Data pipelines

ITFoM has challenging data and compute volumes both in the near term and the long term. In addition there are considerable specific detailed workflows used in genomics which do not utilise the large scale compute infrastructure due to a lack of interfacing between domain specific expertise and computational expertise. In WP4 we will develop a scalable and portable data pipeline system, building on and extending the established HPC middleware and storage infrastructures (Partnership for Advanced Computing in Europe, PRACE;, EUDAT). We will also bring the domain expertise from high throughput genomics and proteomics groups to utilise this infrastructure, again building and where necessary adapting the existing systems (ELIXIR, ICGC, VPH, BLUEPRINT).

ITFoM has assembled some of the best-in-class researchers and service providers in this area, spanning computational high end researchers (such as IBM and Bull), computational work flow experts (such as CERN and UCL) and domain specific data experts (such as EBI, CNAG, KTH, ETH and UU). The combination of this expertise will allow for both the immediate delivery of working pipelines for the early project stages, drawing on the experience of pipeline delivery in 1,000 Genome project, BLUEPRINT, ICGC, VPH and ENCODE but also able to scale to the potential of every individual in Europe having a personalised healthcare plan based on their individual molecular data.

Development of the data management scheme

ITFoM will develop and implement a scalable state of the art data management system which will be used to store ITFoM data and to implement the data pipelines. Care will be given to address all issues with management of patient data (e.g. safe replication, staging, duplication, removing redundancies, curation, anonymisation, semantic integration and archiving)in compliance with EU/national legislation. In particular, ITFoM will address the issues of storing, managing and deploying heterogenous data sets in a distributed storage architecture.

To achieve this, ITFoM will collaborate with key European e-infrastructure projects (e.g. EUDAT, VISION Cloud, VPH-Share, ELIXIR a.o.) to develop specific Cloud based infrastructure enabling running data pipelines within virtual machines on different cloud infrastructures. Through project partner CERN, ITFoM will learn from the Large Hadron Collider (LHC) to develop a strategy for handling large quantities of raw data. An initial data warehouse and data mining system will be provided by dipSBC (data-integration platform for Systems Biology Collaboration).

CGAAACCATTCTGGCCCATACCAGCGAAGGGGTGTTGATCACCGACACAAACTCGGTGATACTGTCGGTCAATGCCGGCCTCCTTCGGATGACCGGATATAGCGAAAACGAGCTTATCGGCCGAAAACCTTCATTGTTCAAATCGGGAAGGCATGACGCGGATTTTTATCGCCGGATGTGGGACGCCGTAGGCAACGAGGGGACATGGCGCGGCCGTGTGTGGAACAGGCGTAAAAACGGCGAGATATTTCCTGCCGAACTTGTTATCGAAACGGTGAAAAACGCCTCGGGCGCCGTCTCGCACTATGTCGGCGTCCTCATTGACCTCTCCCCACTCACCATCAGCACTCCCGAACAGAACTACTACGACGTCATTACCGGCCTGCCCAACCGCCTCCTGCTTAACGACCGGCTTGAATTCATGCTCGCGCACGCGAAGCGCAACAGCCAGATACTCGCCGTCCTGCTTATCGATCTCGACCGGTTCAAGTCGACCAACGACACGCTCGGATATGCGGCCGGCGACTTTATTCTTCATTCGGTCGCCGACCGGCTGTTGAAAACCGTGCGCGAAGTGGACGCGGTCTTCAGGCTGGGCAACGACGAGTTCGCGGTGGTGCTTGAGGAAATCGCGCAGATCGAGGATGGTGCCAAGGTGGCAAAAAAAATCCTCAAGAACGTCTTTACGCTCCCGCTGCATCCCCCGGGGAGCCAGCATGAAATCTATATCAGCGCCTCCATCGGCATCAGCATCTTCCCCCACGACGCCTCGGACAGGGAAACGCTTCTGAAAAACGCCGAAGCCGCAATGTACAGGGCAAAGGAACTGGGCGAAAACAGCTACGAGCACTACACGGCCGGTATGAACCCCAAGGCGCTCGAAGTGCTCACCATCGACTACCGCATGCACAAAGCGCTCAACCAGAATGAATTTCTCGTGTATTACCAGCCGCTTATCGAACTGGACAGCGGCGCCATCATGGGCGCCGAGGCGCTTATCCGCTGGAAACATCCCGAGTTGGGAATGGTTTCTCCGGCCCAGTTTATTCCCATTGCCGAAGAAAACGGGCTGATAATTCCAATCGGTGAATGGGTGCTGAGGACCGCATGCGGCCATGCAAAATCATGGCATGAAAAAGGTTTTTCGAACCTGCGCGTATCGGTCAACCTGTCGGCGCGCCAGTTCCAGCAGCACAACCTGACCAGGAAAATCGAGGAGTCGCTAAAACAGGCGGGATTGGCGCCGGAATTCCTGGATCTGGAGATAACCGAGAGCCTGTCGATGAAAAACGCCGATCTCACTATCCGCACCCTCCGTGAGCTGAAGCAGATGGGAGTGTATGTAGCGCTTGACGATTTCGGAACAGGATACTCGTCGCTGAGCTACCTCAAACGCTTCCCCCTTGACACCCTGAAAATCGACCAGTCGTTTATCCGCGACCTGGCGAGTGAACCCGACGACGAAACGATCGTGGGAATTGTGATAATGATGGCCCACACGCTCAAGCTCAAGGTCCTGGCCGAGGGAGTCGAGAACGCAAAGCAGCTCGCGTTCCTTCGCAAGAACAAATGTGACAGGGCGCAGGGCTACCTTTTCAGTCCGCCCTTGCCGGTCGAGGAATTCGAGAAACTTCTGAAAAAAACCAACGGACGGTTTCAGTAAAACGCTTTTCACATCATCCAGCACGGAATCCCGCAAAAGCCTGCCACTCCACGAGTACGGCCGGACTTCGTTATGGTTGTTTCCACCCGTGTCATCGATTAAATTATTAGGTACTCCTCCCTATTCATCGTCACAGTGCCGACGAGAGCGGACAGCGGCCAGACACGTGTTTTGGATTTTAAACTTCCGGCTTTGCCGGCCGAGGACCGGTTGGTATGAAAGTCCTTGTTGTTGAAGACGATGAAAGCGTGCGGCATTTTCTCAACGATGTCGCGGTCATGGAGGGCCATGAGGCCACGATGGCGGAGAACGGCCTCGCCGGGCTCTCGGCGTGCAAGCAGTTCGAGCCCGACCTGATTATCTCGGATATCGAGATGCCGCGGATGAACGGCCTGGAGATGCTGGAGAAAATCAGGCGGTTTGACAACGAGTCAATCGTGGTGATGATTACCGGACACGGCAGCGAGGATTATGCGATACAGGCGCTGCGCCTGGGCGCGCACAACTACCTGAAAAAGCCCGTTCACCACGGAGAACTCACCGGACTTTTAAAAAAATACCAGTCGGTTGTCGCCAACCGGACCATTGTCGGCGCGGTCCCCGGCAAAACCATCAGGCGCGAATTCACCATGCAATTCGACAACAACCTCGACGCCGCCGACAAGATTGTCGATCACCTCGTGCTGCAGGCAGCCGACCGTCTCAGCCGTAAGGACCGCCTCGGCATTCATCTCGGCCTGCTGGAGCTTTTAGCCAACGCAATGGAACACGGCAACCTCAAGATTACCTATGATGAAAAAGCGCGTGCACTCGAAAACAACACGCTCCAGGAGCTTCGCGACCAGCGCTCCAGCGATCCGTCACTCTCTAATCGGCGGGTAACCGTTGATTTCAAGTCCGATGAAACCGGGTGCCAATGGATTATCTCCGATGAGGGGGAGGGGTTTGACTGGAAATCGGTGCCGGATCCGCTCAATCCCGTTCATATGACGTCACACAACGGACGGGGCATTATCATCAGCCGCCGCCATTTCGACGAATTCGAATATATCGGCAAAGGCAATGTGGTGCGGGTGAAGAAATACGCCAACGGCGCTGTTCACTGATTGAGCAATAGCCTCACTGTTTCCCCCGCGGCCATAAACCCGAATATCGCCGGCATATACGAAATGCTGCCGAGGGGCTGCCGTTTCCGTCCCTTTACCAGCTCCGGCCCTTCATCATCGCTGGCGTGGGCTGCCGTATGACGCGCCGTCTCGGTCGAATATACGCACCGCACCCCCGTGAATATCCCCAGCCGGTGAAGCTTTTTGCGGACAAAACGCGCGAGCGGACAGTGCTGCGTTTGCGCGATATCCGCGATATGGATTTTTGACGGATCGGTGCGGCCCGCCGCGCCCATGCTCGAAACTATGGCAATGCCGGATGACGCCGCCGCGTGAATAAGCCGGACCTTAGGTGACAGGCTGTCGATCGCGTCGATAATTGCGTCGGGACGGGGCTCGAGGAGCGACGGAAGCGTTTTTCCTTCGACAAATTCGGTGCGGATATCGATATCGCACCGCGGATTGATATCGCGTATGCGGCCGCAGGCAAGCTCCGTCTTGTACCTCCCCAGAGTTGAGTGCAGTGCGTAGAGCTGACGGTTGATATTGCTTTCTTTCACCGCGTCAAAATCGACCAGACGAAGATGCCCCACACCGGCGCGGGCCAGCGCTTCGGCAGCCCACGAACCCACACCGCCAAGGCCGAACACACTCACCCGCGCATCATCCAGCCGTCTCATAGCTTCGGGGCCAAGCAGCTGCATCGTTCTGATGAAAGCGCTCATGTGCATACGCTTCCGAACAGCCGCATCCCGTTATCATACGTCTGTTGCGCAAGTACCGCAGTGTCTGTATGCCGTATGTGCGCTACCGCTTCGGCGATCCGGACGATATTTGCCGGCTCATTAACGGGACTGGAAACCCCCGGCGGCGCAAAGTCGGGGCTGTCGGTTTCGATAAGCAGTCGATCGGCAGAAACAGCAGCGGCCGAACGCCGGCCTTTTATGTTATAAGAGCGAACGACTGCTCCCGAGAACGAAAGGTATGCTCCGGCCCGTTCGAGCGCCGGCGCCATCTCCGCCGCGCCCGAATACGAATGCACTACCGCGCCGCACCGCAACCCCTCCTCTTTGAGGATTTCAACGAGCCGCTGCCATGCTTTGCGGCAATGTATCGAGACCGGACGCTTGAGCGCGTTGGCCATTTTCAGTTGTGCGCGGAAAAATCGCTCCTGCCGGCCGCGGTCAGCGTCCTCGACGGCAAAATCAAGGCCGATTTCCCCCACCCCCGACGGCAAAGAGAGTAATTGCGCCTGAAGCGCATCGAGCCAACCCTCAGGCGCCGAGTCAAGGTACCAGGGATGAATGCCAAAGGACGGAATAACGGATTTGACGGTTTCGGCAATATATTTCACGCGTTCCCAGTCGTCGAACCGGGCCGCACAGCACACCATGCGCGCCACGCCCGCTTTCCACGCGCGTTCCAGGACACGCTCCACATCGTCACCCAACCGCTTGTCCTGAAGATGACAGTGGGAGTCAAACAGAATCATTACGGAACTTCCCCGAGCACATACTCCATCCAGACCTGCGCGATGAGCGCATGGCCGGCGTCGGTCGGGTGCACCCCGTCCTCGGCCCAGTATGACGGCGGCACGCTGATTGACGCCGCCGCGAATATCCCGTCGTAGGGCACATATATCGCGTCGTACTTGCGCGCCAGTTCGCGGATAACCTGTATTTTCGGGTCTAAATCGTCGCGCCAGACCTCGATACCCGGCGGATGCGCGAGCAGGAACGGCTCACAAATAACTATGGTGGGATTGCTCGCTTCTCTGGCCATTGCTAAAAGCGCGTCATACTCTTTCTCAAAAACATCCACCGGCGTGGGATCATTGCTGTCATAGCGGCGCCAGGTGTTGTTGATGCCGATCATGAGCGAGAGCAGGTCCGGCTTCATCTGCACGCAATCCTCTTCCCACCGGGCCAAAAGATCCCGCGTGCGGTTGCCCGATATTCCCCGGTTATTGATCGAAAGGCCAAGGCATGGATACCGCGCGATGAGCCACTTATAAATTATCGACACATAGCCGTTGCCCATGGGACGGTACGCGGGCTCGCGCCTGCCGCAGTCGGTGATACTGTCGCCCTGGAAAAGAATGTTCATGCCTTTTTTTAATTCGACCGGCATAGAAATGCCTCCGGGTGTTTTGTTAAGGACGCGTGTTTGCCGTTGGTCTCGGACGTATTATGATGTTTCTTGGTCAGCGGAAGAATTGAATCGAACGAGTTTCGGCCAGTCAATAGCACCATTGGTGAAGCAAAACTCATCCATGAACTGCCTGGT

Development of the virtualisation infrastructure

Both the near term and long term goals of ITFoM demand a robust, practical workflow of data items flowing through the system with multiple quality control checks. Current pipelines are mixtures of formalised workflows in a variety of batch processing environments. For this to be shared first across ITFoM and secondly more broadly we will have to virtualise many of these components; often with current entire pipelines being a single component of a "meta‐pipeline" (for example, RNAseq processing, which itself is a multi‐stage pipeline, will be one node in a meta pipeline of patient data processing).

ITFoM will leverage and deploy existing HPC middleware solutions, developed e.g. in PRACE, and DEISA. In close collaboration with, ITFoM will create a deployment framework to ensure the portability and quality assurance of the methods and pipelines from a Euroepan research setting to national healthcare systems.

Development of domain specific pipelines

ITFoM will develop data pipelines specific for the different data generation apporaches by virtualising existing state-of-the-art pipelines for i) reference based nucleic acid sequencing, ii) de novo nucleic acid sequencing, iii) mass spectrometry proteomics, iv) affinity proteomics, v) metabolomics, vi) high throughput microscopy image analysis and vii) analysis of genetic variation.To achieve this, partners with suitable pipelines running at their institutes were systematically included in the Consortium.

Methods for data-specific compression

Recent work on compressing DNA sequence has shown that a domain specific compression framework can produce 100 to 1000 fold better compression than straightforward application of generic compression. This is mainly achieved by transforming the data to make explicit the implicit high redundancy of biological data, with only a small amount of variation between individuals. We will extend this compression scheme to utilise the growing understanding of structural variation and complex index structure in the human genome, and to adapt to new technologies, such as very long read structure.

Evaluation on test cases

The domain specfic, virtualised pipelines will be tested using personalised medicine data from specified test cases.